Business

Melissa fulfils her dream of owning her own salon

HAIR CARE: Melissa Bonnick is now the ownere/operator of Southside Hair Studios, after working there for nine years.
HAIR CARE: Melissa Bonnick is now the ownere/operator of Southside Hair Studios, after working there for nine years. PATRICK WOODS

FOR Gympie hairdresser Melissa Bonnick, there was never any doubt she would work in the world of beauty.

She was 14 when she began her apprenticeship but her family connections to the world of hair introduced Miss Bonnick to her career from an even earlier age.

Her grandfather was a well known Gympie barber, running a shop in Duke St before it moved to James Nash Arcade.

That was where her uncles Neil Priddy and Wilfred Priddy also worked in the trade.

With such a connection it made sense she would one day buy her own salon, Southside Hair Studios. Miss Bonnick has owned and operated the salon since November last year.

She has worked there for nine years, in fact it was there she began and finished her apprenticeship.

Miss Bonnick said it was always a dream to own her own business, but at the age of 23 it all happened sooner than she planned.

She said it could be because hairdressing is "in her blood".

"I thought, 'Why not?' I don't have any children, so I can put the energy in to the shop'," Miss Bonnick said.

With five staff, including two apprentices, the studio continues to operate the way regular customers have come to know, and for new customers Miss Bonnick said there was a "homely atmosphere".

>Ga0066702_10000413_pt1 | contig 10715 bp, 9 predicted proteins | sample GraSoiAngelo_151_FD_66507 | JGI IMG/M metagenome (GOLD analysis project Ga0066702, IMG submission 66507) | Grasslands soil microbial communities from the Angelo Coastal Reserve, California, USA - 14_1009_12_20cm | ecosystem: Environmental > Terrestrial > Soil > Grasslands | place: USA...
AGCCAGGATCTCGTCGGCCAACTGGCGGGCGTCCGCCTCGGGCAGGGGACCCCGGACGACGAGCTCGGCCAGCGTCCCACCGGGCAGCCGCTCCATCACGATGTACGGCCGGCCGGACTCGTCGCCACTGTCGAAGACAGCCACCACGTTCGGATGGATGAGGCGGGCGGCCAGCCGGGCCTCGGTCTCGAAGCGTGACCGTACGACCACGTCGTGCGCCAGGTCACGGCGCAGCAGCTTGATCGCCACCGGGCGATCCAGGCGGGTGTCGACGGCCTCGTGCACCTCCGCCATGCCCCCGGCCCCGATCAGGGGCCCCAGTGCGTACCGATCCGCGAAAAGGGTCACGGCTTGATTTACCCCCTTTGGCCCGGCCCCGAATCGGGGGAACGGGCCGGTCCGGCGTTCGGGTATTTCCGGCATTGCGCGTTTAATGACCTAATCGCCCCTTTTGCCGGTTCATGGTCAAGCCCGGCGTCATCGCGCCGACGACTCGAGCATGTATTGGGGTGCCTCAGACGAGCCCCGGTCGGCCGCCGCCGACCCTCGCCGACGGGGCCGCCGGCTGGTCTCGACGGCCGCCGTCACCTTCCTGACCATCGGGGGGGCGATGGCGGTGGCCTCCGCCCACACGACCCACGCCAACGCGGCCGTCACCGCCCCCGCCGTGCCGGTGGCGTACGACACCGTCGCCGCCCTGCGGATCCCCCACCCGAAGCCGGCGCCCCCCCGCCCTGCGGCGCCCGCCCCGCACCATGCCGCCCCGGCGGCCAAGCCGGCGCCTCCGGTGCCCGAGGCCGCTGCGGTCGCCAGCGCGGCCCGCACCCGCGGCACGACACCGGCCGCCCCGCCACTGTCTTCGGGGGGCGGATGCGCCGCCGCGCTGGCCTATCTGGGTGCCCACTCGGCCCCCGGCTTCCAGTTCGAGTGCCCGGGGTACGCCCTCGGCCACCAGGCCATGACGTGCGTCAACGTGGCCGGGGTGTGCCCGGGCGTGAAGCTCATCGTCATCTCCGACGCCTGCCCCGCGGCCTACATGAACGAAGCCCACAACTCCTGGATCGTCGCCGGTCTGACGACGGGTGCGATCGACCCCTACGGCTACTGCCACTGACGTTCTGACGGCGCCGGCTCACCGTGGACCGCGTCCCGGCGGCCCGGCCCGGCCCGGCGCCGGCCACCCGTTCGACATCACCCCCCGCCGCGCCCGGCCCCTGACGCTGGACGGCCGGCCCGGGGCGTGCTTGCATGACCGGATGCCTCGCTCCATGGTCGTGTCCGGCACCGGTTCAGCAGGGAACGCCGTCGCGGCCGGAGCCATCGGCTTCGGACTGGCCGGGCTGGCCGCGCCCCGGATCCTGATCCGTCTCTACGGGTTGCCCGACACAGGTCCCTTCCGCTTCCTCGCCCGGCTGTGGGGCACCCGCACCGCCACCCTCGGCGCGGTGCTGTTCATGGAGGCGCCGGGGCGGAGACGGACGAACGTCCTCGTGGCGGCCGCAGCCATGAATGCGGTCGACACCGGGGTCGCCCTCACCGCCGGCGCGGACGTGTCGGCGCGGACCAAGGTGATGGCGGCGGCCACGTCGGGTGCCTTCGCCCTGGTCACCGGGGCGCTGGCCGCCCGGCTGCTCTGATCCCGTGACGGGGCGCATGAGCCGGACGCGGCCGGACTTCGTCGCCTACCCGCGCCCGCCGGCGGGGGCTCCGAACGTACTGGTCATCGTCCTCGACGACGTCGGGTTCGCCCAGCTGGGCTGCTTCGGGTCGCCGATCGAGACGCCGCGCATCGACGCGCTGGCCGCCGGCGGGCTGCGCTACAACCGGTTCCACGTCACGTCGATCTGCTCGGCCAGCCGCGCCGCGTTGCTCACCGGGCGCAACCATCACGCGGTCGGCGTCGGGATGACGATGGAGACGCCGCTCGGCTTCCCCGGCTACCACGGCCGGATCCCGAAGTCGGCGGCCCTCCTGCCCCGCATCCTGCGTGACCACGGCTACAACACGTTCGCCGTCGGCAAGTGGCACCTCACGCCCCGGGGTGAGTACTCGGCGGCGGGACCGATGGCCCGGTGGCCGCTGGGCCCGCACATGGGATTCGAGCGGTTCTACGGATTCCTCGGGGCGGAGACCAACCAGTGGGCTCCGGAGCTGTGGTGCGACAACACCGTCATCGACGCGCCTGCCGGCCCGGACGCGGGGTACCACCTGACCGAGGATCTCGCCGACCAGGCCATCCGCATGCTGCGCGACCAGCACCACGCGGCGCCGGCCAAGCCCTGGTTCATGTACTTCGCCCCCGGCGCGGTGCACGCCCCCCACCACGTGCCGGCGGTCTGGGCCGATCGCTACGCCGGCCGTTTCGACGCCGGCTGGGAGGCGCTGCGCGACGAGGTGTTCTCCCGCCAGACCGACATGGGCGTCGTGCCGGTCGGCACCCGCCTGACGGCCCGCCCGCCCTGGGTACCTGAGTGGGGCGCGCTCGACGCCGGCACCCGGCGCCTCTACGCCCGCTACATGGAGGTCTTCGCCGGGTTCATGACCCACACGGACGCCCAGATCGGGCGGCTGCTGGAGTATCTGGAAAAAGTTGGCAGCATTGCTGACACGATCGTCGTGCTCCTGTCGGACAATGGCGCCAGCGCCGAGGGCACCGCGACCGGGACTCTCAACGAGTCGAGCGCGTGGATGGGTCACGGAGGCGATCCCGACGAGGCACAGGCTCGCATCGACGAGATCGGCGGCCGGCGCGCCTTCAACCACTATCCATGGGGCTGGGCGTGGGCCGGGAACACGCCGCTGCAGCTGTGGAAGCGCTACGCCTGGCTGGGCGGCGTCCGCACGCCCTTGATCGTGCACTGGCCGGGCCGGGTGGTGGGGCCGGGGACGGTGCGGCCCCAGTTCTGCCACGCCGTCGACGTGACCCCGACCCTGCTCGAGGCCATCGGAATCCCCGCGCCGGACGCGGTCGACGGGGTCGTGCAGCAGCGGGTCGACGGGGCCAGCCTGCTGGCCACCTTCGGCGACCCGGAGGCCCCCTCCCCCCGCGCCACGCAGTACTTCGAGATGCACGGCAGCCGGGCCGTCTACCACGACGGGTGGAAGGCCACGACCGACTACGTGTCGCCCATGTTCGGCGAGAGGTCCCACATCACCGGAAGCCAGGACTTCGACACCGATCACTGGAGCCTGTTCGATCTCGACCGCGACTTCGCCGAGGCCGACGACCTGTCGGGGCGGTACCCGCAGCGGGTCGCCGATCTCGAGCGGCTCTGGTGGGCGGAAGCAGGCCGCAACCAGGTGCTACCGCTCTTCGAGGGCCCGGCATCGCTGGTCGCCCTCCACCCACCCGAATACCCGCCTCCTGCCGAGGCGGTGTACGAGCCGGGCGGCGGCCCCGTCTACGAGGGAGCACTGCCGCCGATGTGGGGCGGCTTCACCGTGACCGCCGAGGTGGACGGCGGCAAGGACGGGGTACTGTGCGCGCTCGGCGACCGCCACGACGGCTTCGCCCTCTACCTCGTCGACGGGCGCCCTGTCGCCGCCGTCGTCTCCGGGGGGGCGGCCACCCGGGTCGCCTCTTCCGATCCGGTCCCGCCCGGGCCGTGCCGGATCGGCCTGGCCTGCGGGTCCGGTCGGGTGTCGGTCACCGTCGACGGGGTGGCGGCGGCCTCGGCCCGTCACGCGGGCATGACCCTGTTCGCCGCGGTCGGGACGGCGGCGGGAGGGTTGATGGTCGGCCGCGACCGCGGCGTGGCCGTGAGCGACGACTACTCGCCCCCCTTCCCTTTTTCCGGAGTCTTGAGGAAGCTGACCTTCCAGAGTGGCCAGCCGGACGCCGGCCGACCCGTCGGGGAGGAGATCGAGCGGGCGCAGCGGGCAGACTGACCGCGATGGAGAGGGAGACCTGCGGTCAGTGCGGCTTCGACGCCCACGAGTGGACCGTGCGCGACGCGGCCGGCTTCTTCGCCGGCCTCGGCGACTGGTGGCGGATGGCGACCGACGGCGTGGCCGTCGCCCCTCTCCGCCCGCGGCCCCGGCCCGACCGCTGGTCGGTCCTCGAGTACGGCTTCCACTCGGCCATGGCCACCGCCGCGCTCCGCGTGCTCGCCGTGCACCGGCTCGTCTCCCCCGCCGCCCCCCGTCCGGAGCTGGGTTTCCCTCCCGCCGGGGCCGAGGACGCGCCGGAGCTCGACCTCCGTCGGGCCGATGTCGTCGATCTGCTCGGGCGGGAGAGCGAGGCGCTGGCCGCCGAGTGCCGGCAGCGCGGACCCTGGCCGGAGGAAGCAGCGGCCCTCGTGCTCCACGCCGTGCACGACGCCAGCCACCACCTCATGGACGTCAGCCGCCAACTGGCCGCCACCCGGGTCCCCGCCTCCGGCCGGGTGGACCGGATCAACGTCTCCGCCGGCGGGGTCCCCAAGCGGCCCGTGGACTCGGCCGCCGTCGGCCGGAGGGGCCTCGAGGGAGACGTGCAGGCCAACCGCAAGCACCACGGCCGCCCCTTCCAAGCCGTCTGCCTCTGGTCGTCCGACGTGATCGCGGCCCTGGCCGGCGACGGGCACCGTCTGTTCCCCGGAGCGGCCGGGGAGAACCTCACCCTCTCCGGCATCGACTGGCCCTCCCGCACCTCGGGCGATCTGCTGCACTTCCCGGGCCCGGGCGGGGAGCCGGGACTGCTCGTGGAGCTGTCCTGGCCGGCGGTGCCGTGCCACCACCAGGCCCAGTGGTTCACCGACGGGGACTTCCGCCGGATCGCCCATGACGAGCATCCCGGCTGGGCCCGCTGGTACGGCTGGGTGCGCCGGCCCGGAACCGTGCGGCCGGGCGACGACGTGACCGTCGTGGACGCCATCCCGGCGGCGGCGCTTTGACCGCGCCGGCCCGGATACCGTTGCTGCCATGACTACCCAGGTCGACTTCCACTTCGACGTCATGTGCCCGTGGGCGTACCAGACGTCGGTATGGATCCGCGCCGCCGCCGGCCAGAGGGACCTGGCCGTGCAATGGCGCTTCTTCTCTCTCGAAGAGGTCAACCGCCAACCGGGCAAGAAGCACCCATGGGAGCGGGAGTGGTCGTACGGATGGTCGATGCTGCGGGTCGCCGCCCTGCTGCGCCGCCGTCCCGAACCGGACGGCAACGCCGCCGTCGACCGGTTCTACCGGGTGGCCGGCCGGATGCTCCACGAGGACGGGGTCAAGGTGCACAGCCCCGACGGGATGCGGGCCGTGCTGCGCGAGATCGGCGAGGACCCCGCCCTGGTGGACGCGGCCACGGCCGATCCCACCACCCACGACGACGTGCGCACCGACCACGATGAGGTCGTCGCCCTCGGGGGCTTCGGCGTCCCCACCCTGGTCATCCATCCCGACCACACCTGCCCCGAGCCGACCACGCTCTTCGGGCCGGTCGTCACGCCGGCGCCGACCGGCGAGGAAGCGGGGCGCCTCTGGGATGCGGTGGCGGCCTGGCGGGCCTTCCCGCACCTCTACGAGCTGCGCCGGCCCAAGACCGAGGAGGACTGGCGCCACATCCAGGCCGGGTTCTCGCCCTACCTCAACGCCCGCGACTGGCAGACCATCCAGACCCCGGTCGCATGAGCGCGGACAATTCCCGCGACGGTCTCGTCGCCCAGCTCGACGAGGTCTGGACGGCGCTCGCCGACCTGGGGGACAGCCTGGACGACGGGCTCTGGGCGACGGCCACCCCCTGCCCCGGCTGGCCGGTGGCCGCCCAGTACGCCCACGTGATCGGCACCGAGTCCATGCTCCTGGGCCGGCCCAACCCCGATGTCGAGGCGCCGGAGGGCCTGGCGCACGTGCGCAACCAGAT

For the new business owner, her life is far more hectic than the usual working day she used to know.

"It's been really busy," she said.

"I'm doing a lot more hours behind the scenes but I don't have any regrets that I've moved forward."

Beauty services will remain the same with hair care, eyelash and eyebrow tinting, waxing and hair extensions

In the future, the pages are blank but Miss Bonnick has a few changes in mind.

She would like to provide wheelchair friendly access, easier parking and there may even be some renovations at a later date.

"We'll keep going the way we are and keep busy (with business)," Miss Bonnick said.

Longevity in business is something Miss Bonnick's family connections have managed to do well.

Her uncle, Neil Priddy, worked for 35 years as a barber.

"My uncle asked, 'Are you going to do it for 35 years?'... I'll aim that way," Miss Bonnick said.

Topics:  business hairdresser

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